• @Rob Anderson
    I think slowing traffic down is a good thing. Safer streets, more incentive to not drive.

    Since the Examiner was bought, it has always been in San Francisco’s best interest to do exactly the opposite of what they suggest. They endorsed McCain and Palin to run this country. Don’t use them in your arguments.

  • thegreasybear

    I look forward to the eventual striping of new bike lanes and installation of new bike racks in our busy cycling city. More infrastructure will help compliment and sustain the astounding gains in ridership we’ve made in recent years, and perhaps draw in even more new cyclists than we already expect to see.

    In the meantime, I savor and salute San Francisco’s organic, do-it-yourself cycling revolution, a revolution that has only continued to grow and intensify in the face of anti-cycling obstruction and civic neglect over the past three years. Government lags behind the paradigm shift, but there’s no turning back. An entire generation has been turned on to two wheels, and we are the future.

    What reactionary petroleum-pimps like Rob Anderson don’t seem to understand: cyclists are going to be “screwing up” the whole planet-wrecking car thing from now on, with or without a single new inch of bike lane. The days of auto-dominance on the streets of San Francisco are numbered–regardless of the Bike Plan.

  • This is great news and will hopefully no longer be delayed by needless appeals. A city with more bikes is a better city.

    If you’re interested in urban biking, particularly in San Francisco, check out the latest post at and let me know what you think.


    p.s. to Mr. Anderson: the bike plan will not “screw up” city traffic, but rather help us transition to a new kind of traffic that uses less space, burns less fuel, endangers less citizens, and gives people more opportunities to interact with their city and improve their physical and mental health

  • I’m a “reactionary petroleum-pimp”? I haven’t owned a car in more than 30 years; I walk and take Muni everywhere I need to go in SF. The reality is that Muni, not bicycles, is the real alternative to driving in SF for the overwhelming majority. As the Examiner article says, some of the Bicycle Plan projects are going to delay Muni lines in our “transit first” city. We’ll see if implementing these projects to the detriment of Muni is politically sustainable, even here in Progressive Land. Bicycles will never be anything but a minor transportation “mode” in the US. In fact, the electric car technology is already here to replace cars that run on gasoline.

  • More bikes makes for a better city and a huge reason that less people ride bikes is that they are concerned about their safety. A better bike plan goes a long way toward allaying those fears.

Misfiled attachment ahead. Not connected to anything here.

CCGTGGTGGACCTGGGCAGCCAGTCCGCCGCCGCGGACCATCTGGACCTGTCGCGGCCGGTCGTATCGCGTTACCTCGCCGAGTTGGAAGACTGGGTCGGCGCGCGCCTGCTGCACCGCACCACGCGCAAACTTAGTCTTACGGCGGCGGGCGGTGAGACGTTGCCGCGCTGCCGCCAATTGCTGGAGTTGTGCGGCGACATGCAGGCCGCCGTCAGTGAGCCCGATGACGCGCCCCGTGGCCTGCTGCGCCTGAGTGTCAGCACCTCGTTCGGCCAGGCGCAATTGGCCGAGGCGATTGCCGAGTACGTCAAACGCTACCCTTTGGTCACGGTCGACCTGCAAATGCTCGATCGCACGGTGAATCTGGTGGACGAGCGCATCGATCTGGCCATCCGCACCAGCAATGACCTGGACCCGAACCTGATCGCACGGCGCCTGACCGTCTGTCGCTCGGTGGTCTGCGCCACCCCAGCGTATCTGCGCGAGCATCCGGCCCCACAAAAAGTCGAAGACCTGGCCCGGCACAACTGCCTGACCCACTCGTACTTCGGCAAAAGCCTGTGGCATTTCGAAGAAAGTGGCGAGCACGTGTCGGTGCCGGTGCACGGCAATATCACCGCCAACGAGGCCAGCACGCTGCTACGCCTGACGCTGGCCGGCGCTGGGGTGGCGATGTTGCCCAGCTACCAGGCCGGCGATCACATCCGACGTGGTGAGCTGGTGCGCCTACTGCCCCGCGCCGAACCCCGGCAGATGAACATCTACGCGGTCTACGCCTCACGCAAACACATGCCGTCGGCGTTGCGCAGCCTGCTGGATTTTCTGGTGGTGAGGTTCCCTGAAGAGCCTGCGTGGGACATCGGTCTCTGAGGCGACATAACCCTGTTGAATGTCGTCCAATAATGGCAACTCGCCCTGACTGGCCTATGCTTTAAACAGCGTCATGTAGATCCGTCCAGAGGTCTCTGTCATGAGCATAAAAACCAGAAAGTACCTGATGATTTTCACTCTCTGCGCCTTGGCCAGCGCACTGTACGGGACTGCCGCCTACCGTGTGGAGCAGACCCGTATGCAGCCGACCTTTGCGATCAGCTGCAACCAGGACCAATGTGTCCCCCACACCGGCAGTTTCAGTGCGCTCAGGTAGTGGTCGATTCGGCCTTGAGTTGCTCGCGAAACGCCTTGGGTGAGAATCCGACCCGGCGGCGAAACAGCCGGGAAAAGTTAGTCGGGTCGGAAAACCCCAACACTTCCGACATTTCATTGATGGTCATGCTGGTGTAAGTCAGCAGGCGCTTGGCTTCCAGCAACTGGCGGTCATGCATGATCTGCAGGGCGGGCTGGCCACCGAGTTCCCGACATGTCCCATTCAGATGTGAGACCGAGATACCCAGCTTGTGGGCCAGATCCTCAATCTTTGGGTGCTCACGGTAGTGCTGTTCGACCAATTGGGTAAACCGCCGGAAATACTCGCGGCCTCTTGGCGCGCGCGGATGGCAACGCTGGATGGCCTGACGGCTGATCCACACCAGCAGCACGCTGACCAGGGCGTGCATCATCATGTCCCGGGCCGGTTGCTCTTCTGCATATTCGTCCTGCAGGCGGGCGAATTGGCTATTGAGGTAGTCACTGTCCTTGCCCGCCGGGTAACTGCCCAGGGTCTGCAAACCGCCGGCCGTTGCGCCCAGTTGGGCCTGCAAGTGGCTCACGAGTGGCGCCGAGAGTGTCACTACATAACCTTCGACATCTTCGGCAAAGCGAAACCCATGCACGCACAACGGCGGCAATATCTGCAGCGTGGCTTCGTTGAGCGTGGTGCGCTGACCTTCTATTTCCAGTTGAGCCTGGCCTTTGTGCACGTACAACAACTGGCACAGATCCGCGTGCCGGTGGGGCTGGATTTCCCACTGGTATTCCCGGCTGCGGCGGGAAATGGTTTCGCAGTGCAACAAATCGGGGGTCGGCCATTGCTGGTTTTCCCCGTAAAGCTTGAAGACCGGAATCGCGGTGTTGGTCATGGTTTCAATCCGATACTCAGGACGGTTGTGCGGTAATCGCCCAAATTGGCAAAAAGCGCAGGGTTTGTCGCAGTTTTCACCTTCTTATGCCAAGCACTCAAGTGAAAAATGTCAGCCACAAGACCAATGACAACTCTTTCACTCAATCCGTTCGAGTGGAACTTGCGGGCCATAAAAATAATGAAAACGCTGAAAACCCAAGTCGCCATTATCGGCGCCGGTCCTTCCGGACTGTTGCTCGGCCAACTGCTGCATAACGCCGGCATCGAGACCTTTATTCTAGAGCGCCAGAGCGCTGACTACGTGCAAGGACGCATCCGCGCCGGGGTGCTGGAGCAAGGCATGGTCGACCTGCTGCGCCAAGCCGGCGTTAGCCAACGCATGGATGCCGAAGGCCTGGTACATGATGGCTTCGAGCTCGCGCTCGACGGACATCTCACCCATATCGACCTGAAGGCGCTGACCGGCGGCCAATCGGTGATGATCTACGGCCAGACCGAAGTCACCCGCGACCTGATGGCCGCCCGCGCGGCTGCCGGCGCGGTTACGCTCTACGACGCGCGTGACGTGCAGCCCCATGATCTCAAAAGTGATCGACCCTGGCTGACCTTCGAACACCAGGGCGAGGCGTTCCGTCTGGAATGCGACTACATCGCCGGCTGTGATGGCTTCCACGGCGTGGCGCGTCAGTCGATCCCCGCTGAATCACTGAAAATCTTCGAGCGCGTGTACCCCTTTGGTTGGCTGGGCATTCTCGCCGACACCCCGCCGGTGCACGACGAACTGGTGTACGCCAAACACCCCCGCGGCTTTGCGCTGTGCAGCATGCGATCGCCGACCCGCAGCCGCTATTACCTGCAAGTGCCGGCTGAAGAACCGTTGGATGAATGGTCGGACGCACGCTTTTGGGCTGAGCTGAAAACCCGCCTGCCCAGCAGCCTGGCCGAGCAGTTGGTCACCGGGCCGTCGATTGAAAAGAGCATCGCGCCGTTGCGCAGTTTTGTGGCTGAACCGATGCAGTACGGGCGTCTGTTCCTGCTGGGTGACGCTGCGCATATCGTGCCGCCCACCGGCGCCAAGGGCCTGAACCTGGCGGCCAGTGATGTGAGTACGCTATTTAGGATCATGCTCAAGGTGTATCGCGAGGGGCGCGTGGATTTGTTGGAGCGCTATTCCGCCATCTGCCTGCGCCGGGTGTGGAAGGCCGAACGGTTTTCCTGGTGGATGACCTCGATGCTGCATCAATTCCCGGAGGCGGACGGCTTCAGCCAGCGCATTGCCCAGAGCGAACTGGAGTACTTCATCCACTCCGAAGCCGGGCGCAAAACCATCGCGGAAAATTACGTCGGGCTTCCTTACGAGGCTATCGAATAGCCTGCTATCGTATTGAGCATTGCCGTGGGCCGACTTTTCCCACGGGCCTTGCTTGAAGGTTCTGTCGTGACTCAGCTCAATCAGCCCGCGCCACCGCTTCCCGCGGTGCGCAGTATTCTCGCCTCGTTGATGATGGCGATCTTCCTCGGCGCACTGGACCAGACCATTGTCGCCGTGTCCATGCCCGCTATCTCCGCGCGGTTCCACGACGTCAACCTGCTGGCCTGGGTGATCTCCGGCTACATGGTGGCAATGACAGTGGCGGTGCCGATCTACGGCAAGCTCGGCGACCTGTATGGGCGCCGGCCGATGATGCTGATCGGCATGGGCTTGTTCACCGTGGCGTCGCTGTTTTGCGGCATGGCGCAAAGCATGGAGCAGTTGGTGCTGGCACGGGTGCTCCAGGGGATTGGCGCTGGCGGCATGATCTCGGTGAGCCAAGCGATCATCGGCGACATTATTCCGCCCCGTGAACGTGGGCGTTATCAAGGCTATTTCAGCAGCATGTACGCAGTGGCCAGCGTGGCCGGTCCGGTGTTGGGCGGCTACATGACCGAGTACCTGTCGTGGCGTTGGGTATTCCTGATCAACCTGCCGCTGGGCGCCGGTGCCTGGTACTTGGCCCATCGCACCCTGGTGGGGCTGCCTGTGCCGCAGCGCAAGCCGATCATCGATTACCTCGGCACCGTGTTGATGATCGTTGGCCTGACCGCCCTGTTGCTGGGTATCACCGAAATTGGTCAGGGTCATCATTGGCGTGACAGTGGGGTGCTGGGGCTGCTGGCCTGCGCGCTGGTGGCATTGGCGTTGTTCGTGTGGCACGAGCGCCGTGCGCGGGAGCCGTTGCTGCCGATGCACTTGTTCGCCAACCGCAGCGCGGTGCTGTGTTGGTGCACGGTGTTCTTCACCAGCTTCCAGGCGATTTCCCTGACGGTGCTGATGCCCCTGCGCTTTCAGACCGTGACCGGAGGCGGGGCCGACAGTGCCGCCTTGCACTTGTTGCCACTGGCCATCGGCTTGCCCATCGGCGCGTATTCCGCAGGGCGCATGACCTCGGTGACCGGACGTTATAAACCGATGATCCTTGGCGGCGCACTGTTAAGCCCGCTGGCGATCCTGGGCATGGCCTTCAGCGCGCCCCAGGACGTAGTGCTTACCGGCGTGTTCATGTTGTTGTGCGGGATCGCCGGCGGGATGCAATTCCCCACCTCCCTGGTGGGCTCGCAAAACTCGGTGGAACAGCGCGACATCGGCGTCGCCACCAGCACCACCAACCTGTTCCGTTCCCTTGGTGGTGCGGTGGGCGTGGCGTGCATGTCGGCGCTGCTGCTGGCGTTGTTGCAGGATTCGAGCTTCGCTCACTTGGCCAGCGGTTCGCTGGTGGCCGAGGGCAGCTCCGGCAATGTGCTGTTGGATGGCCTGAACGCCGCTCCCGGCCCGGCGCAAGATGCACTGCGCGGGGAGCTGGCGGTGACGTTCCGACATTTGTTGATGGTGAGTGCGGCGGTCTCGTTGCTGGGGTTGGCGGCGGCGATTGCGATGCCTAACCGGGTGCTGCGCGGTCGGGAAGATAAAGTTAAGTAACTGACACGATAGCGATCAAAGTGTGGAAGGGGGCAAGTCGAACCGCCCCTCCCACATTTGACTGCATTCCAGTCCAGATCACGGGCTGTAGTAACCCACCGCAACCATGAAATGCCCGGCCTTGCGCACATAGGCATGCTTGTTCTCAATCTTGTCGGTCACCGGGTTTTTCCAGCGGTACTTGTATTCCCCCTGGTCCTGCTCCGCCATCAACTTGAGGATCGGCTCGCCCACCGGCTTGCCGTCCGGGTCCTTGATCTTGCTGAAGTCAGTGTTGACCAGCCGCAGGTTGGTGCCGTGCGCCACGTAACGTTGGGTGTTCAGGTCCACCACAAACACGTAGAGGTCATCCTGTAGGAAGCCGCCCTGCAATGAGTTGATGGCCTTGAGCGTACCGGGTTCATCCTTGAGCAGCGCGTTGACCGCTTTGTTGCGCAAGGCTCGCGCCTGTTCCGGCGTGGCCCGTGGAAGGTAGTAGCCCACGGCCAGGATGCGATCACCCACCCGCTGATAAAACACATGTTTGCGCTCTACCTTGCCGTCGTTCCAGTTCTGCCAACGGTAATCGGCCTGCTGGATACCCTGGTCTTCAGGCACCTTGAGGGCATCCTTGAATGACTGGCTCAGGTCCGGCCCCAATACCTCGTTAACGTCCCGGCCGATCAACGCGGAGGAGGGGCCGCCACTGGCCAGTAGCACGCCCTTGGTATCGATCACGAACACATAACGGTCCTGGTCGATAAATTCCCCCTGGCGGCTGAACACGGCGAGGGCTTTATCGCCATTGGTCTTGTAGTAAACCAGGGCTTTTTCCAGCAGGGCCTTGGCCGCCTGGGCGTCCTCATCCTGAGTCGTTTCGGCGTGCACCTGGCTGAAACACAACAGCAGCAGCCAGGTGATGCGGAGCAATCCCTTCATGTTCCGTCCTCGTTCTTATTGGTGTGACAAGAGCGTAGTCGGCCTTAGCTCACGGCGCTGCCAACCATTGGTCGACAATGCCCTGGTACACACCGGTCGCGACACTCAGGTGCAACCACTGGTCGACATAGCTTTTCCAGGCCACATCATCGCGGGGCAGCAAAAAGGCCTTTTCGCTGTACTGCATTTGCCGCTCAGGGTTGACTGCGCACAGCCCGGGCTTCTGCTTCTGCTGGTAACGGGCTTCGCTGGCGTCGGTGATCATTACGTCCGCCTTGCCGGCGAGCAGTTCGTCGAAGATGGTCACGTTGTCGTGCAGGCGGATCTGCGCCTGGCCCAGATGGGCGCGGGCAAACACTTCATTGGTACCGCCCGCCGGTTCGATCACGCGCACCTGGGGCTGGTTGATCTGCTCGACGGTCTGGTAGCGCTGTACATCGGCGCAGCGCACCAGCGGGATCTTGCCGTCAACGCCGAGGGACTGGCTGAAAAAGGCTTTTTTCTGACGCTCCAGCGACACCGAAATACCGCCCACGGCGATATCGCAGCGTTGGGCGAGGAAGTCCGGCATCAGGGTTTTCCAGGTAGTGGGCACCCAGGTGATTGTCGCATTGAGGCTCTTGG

And as to Mr. Anderson’s speculation that the bike plan will “screw up” city traffic: the bike plan will not screw up traffic, but rather assist us in transitioning towards a new type (old type?) of traffic that uses less space, burns less fuel, allows riders to interact with the physical space of their city and improve their physical and mental health at the same time.


    p.s. for anyone interested in urban biking, check out the latest post at and let me know what you think

  • Aaron B.


    Any resulting Muni slowing will be caused by automobile traffic that would be initially congested following a bike lane. But that’s only temporary. Take a look at any other bike-laned street and show me one that is heavily congested because of it. Your claim about the “reality” of Muni being the only real alternative is based on a lot of loose assumptions – have you ever considered that more people will bike with dedicated infrastructure because of the perceived improved safety (and speed)? And what about all those who already DO rely on their bike as their main mode of transportation? Ever look at cities like Portland or Amsterdam, where you have 40% bike commutes? If you want to attack the City’s failure to adhere to its “Transit-First Policy”, you’re looking at the wrong thing – it’s the bias towards CARS that is the problem. Cars are slowing Muni, endangering pedestrians & bicyclists, polluting, promoting poor health, etc. Bikes are your friend, as a pedestrian and Muni rider. Sure, you may see the minority who are disrespectful, but that’s largely a result of lack of infrastructure. I think when we feel crowded or endangered, we tend to be anti-social.

  • Rob, I think the Mitsubishi iMiev looks really promising. It’s small, it’s electric, it doesn’t spew out pollution, and it has a decent range. I’m frustrated that iMiev won’t be for sale in the US until 2012,though, and that its estimated price tag is a whopping $37,000. Still, when gas prices hit $7/gallon in a few years, maybe the economics will work out for at least a small percentage of the populace.

    I think most bicyclists would agree that a highly-functioning Muni is vital to the health of the city and the health of the planet. I truly want Muni to work and carry its half a million passengers a day pleasantly and efficiently. Where we would disagree, it appears, is that I am certain that more bicycle infrastructure will decrease congestion in our streets and enhance Muni by turning car drivers into bicyclists (bicycles take up so much less room than cars!) and by making it safe and convenient for people to forgo owning a car at all.

    I am multi-modal myself–I drive 50% of my trips, bike 30%, walk 10% and Muni 10%. Of all my modes of transport, I greatly prefer my bike. It’s fun, it gets me outside, it generally improves my mood, and quite often it’s the quickest. If I’m going to locations that are near the underground stops (Civic Center to Embarcadero) I take Muni. In general, however, my bicycle is at least twice as fast as Muni and almost always more pleasant.

    Fifty percent of all trips in San Francisco are two miles or less. By bike, it’s easy to cover 2 miles in 12 minutes. In fact, it’s difficult to drive by car in much less time, and with a bike you can generally park nearer your destination. In contrast, depending on where I’m going, 2 miles by Muni can take more than 40 minutes if it involves a transfer. Due to time and convenience, there are many people who simply will not get out of their car for Muni but who would get out of their car for a bicycle if they believed bicycling in San Francisco was safe.